Under Pressure Part 2

So, after that brief disturbance in operations, back to Pressure… The last post on this topic was a short one about the way that pressure can affect you while diving at depth. This post is going to go over what you as a diver can do to alleviate the adverse effects of pressure. It’s going to be a short post, mostly because of a single fact: dive medicine isn’t 100% sure how pressure will affect you, or when it will.

Basically, dive medicine is just over a century old for all intents and purposes. Pioneered by men like Haldane and the caisson workers of old, the effects of pressure are not really that well understood because it’s a very “niche” area of medicine. While great advances have been made, all of which have made diving safer, there are still many questions. How exactly does nitrogen “fizz” into bubbles that cause the infamous “bends”? Does diving while pregnant adversely affect the fetus? More recently, with the numerous programs to get wounded veterans and people with similar disabling injuries into the water, they’ve discovered that some show increases to activity in areas that are damaged and improved mental states. These are only some of the many mysteries in the world of diving medicine.

As to how to avoid the effects of pressure, well that’s a tough one. Mostly because it can suddenly and surprisingly affect you. The best I can say is to dive often, stay fit, and dive with a reliable buddy or dive guide. The latter may be the most helpful, as they’ll (hopefully) recognize your symptoms and conduct a controlled return to the surface, where you can get some sweet, sweet O2. A good idea here is to wait at least 24 hours (if not more) before returning to the water if you’ve suffered a bad bout of nitrogen narcosis a.k.a. the Rapture of the Deep. If you’ve suffered any other kind of DCS or injury, you absolutely should follow the instructions you’re given by medical personnel regarding diving in the future; and flying. As a note on flying, never fly less than 24hrs after a dive. There’s always a slight chance of getting bent with the changes in pressure that occur during a flight.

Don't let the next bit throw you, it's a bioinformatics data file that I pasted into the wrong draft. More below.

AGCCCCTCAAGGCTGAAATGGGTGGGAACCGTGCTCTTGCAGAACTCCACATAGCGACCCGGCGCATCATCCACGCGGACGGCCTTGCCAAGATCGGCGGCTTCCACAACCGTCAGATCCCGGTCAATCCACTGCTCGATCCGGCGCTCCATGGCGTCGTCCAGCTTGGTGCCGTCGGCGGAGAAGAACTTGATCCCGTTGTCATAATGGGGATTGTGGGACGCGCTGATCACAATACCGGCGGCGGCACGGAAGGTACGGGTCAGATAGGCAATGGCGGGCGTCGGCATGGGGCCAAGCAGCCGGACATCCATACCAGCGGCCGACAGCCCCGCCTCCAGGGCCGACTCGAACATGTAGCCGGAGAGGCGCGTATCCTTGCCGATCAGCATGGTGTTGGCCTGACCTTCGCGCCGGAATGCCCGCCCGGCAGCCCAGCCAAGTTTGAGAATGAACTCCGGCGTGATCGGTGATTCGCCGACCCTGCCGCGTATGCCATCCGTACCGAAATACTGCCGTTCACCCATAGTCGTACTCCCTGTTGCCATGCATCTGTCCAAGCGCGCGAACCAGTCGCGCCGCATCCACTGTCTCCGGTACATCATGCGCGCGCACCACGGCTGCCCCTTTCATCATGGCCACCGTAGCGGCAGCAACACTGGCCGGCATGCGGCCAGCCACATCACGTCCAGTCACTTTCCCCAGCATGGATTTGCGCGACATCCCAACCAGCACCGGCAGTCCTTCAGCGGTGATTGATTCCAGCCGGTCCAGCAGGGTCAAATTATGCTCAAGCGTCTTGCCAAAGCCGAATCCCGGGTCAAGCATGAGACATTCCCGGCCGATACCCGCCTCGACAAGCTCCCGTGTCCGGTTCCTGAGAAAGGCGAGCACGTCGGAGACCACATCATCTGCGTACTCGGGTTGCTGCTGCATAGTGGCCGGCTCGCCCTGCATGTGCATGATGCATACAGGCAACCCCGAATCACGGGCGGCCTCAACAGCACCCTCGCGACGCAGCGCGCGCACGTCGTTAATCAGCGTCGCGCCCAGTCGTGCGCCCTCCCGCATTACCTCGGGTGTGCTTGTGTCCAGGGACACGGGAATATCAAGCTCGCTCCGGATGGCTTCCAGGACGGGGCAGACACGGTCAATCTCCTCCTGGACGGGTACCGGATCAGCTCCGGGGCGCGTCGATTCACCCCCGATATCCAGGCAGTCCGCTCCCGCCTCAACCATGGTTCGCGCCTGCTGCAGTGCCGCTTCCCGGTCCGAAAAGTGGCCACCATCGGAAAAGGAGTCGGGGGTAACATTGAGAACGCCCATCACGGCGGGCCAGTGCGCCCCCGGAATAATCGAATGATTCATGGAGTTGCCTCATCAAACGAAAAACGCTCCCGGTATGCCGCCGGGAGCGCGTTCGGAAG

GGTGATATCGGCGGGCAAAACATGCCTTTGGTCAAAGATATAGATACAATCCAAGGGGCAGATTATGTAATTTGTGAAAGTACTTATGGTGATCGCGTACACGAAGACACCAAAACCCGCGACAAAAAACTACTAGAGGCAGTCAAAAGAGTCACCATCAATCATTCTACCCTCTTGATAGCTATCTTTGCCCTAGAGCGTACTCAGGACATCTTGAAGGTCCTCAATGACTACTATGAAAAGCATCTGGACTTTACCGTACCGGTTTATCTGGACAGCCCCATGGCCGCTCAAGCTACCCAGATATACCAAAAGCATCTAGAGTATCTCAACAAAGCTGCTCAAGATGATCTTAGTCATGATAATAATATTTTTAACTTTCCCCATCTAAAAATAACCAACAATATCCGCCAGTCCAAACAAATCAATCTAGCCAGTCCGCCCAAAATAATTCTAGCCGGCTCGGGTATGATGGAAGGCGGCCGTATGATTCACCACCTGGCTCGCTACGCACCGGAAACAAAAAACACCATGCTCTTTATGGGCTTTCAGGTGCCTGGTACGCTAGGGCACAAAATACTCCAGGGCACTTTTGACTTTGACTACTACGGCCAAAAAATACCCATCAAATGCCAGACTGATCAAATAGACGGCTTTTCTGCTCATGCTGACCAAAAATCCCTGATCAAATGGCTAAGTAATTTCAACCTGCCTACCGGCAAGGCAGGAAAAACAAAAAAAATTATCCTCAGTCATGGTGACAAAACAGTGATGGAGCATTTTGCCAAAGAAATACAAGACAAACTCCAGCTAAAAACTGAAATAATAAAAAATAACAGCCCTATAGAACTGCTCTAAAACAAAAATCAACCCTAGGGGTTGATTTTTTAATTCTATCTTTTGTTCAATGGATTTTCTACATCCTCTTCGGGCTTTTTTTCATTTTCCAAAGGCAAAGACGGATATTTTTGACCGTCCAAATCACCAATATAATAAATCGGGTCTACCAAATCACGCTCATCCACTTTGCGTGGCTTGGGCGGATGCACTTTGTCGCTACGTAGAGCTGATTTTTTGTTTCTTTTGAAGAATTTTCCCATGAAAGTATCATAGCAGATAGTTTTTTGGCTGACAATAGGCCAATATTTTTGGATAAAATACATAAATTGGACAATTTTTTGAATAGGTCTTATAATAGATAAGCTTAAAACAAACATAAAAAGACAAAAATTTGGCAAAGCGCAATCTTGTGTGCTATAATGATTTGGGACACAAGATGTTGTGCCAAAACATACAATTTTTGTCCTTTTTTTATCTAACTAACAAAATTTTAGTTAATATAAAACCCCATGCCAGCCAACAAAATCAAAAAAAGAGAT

Sorry for the bit of a jumble this post is, it’s been a hell of a week, and the next three are going to be equally gruelling. I’ll do my best to put something better together for the next post!

About the author

Graeme is a professional diver, qualified as a PADI and SDI Divemaster, DCBC 40m Unrestricted Commercial Scuba Diver, 30m Restricted Surface Supply diver, and CAUS Scientific Diver Lv.2. Graeme has an Associate Degree of Arts in Environmental Studies, where he focused on archaeology and physical geography, and an Advanced GIS certificate.